The Jungle

Read by Tom Weiss

(4.5 stars; 246 reviews)

It is the end of the 19th century. Like thousands of others, the Rudkus family has emigrated from Lithuania to America in search of a better life. As they settle into the Packingtown neighborhood of Chicago, they find their dreams are unlikely to be realized. In fact, just the opposite is quite likely to occur. Jurgis, the main character of the novel, has brought his father Antanas, his fiancée Ona, her stepmother Teta Elzbieta, Teta Elzbieta's brother Jonas and her six children, and Ona's cousin Marija Berczynskas along. The family, naïve to the ways of Chicago, quickly falls prey to con men and makes a series of bad decisions that lead them into wretched poverty and terrible living conditions. All are forced to find jobs in dismal working conditions for their very survival. Jurgis, broken and discouraged, eventually finds solace in the American Socialist movement.

This novel was written during a period in American history when “Trusts” were formed by multiple corporations to establish monopolies that stifled competition and fixed prices. Unthinkable working conditions and unfair business practices were the norm. The Jungle’s author, Upton Sinclair, was an ardent Socialist of the time. Sinclair was commissioned by the “Appeal To Reason”, a Socialist journal of the period, to write a fictional expose on the working conditions of the immigrant laborers in the meat packing industry in Chicago. Going undercover, Sinclair spent seven weeks inside the meatpacking plants gathering details for his novel.

The Reader wishes to gratefully acknowledge the assistance, and patience, of Professor Giedrius Subacius (University of Illinois) and the folks at Lituanus for their invaluable support as I struggled with Lithuanian pronunciations. Truly, this audio book would have been far more difficult, and far less authentic, without their help.

And now, feel free to wander into The Jungle…….

(Summary by Tom Weiss) (16 hr 2 min)


Chapter 1 57:04 Read by Tom Weiss
Chapter 2 27:44 Read by Tom Weiss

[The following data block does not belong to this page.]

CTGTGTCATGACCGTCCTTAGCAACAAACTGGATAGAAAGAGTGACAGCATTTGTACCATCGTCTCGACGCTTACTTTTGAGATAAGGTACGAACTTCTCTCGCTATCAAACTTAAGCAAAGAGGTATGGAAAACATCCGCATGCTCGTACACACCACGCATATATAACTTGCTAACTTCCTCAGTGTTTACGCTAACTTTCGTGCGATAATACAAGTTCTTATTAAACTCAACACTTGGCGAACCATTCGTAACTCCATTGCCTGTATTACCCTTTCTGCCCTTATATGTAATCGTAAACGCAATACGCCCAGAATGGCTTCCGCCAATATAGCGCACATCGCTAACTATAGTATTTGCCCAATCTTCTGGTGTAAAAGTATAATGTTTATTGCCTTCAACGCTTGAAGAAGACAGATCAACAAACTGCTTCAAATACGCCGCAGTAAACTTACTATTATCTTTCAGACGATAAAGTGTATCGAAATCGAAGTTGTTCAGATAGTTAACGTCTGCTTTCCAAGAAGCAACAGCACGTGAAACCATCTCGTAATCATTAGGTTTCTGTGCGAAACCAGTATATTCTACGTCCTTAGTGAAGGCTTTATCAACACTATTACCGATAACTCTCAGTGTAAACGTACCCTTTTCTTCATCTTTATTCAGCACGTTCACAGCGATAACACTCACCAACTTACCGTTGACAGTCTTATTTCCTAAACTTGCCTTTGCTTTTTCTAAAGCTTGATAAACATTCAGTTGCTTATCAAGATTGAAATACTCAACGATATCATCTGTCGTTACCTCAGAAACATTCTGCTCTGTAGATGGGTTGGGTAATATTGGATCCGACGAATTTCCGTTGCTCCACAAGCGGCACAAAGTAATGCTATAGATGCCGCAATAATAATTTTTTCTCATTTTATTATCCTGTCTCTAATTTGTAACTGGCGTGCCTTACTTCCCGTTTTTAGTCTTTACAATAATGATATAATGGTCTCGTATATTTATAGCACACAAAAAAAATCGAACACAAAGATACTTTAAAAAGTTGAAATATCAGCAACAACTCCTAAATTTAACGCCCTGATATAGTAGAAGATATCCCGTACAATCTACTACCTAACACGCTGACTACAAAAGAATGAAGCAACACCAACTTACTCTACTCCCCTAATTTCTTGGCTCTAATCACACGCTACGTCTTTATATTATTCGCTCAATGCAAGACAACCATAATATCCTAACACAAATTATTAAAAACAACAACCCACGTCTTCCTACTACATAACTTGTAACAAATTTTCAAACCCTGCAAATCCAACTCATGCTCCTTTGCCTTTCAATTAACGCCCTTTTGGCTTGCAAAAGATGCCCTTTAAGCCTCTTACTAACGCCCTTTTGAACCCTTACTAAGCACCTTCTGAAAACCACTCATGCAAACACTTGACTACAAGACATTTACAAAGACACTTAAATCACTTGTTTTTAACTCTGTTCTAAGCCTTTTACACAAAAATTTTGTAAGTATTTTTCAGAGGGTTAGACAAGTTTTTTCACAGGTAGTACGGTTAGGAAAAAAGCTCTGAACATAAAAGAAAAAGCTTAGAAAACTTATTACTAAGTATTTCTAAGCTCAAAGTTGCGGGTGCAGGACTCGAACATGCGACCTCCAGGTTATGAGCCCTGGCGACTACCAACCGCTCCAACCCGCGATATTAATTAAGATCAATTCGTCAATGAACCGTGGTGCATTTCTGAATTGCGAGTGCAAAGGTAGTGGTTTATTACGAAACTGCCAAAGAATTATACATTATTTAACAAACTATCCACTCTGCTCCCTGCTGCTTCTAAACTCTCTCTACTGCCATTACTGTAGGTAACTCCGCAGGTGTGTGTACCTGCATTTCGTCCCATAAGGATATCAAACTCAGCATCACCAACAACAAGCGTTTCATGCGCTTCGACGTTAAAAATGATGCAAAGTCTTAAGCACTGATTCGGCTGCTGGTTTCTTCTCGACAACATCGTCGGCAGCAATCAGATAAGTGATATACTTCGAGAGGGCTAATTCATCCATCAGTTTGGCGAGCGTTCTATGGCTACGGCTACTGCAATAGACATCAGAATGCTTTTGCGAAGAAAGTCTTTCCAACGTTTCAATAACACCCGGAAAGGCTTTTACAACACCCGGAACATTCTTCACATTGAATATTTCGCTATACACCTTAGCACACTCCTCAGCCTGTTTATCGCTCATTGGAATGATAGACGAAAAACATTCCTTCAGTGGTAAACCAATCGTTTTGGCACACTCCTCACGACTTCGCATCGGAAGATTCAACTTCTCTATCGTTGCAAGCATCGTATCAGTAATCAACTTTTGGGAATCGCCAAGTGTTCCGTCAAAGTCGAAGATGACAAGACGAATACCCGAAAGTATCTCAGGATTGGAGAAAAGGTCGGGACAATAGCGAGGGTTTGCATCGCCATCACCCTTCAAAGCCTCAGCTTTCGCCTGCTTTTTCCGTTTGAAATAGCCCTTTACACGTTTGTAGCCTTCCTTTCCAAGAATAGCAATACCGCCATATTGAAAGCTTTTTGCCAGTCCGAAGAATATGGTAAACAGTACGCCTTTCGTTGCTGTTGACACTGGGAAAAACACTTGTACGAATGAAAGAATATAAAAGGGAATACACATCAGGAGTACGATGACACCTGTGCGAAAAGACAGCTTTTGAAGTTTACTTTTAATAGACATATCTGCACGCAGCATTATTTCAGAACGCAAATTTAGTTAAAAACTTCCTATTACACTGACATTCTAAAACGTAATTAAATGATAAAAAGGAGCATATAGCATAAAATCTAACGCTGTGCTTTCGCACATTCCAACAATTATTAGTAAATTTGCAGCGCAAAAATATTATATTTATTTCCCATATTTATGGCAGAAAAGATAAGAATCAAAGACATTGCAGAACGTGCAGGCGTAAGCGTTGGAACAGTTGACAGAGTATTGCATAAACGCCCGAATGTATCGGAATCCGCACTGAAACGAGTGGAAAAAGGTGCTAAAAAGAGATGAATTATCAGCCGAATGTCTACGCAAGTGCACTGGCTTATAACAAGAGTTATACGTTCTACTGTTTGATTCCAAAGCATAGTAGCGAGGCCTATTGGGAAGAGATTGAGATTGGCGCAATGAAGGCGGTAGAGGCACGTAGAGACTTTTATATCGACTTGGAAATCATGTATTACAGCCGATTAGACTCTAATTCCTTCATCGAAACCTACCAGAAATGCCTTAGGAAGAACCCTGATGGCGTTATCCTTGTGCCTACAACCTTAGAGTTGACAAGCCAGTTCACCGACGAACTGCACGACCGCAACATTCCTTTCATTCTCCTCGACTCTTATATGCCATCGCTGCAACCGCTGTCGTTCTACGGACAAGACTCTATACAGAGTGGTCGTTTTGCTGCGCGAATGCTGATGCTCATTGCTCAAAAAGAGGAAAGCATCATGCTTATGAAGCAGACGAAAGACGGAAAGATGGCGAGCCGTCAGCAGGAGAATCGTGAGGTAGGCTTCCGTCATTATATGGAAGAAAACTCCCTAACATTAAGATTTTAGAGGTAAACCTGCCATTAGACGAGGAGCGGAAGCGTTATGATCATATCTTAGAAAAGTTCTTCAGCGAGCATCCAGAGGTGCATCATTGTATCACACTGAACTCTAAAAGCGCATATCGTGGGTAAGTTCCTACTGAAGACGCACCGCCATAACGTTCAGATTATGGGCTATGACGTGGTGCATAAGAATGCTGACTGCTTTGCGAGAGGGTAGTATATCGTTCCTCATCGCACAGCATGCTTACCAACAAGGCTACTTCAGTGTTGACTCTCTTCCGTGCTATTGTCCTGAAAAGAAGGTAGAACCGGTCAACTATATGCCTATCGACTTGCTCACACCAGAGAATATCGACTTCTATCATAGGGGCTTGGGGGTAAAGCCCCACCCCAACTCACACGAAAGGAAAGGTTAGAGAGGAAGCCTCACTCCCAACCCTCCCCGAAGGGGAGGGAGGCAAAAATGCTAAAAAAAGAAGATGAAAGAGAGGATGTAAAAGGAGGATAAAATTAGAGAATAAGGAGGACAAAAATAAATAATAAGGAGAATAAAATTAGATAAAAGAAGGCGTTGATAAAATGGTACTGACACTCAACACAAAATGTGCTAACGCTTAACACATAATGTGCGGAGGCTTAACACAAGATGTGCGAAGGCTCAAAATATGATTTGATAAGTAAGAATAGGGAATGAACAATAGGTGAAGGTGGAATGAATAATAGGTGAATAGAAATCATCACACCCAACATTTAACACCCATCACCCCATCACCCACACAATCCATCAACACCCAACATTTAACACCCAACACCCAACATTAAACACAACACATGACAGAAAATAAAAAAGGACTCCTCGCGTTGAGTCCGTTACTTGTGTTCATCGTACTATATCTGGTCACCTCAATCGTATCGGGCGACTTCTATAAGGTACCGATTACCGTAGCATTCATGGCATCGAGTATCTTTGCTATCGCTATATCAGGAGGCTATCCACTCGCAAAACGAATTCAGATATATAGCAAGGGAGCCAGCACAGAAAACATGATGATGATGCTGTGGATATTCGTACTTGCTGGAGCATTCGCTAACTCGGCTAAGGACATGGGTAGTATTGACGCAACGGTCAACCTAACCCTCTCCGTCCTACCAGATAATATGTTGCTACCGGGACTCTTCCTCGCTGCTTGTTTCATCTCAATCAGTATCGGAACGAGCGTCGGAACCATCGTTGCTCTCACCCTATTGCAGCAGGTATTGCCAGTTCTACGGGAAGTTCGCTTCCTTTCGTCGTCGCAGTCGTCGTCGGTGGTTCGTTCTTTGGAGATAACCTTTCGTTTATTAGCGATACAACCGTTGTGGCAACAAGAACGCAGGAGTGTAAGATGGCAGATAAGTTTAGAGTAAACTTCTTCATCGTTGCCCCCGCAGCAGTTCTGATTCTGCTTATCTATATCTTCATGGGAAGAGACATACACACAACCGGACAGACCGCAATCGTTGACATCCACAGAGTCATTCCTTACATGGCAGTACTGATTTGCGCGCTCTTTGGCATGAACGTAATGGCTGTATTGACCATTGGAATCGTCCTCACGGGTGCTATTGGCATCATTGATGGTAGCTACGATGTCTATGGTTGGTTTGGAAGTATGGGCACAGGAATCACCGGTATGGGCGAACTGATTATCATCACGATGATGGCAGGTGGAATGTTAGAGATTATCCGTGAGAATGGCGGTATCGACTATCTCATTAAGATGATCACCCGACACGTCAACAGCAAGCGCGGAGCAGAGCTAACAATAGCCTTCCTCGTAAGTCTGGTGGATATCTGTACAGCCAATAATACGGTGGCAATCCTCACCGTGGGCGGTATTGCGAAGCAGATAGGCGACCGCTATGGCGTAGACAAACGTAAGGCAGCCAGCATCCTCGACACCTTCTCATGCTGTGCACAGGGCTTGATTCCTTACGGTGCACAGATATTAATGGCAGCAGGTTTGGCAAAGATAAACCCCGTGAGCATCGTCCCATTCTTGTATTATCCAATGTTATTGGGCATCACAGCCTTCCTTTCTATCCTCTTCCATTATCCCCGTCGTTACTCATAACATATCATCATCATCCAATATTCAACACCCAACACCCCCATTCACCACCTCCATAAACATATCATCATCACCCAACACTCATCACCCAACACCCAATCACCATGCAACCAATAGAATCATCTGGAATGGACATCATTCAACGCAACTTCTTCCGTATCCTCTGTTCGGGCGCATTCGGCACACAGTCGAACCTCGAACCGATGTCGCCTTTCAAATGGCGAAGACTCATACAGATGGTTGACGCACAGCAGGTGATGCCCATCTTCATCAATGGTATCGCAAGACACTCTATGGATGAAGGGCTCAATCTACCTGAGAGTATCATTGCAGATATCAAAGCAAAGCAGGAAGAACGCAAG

Chapter 3 33:10 Read by Tom Weiss
Chapter 4 33:27 Read by Tom Weiss
Chaper 5 27:36 Read by Tom Weiss
Chapter 6 26:36 Read by Tom Weiss
Chapter 7 30:13 Read by Tom Weiss
Chapter 8 20:54 Read by Tom Weiss
Chapter 9 25:27 Read by Tom Weiss
Chapter 10 27:09 Read by Tom Weiss
Chapter 11 26:37 Read by Tom Weiss
Chapter 12 20:07 Read by Tom Weiss
Chapter 13 22:39 Read by Tom Weiss
Chapter 14 20:17 Read by Tom Weiss
Chapter 15 35:44 Read by Tom Weiss
Chapter 16 24:48 Read by Tom Weiss
Chapter 17 26:15 Read by Tom Weiss
Chapter 18 27:11 Read by Tom Weiss
Chapter 19 25:28 Read by Tom Weiss
Chapter 20 27:43 Read by Tom Weiss
Chapter 21 26:01 Read by Tom Weiss
Chapter 22 30:06 Read by Tom Weiss
Chapter 23 27:19 Read by Tom Weiss
Chapter 24 31:15 Read by Tom Weiss
Chapter 25 51:20 Read by Tom Weiss
Chapter 26 44:51 Read by Tom Weiss
Chapter 27 37:56 Read by Tom Weiss
Chapter 28 40:51 Read by Tom Weiss
Chapter 29 24:54 Read by Tom Weiss
Chapter 30 33:31 Read by Tom Weiss
Chapter 31 48:35 Read by Tom Weiss


gut wrenching.

(5 stars)

this audio book makes you so thankful for what you have. should be required reading for anyone saying that we shouldn't regulate companies, that they can regulate themeslves in a fair and humane manner. It won't work like that, any more than pure communism or pure socialism works. You need a mix to create a humane and stable country.

The Jungle

(5 stars)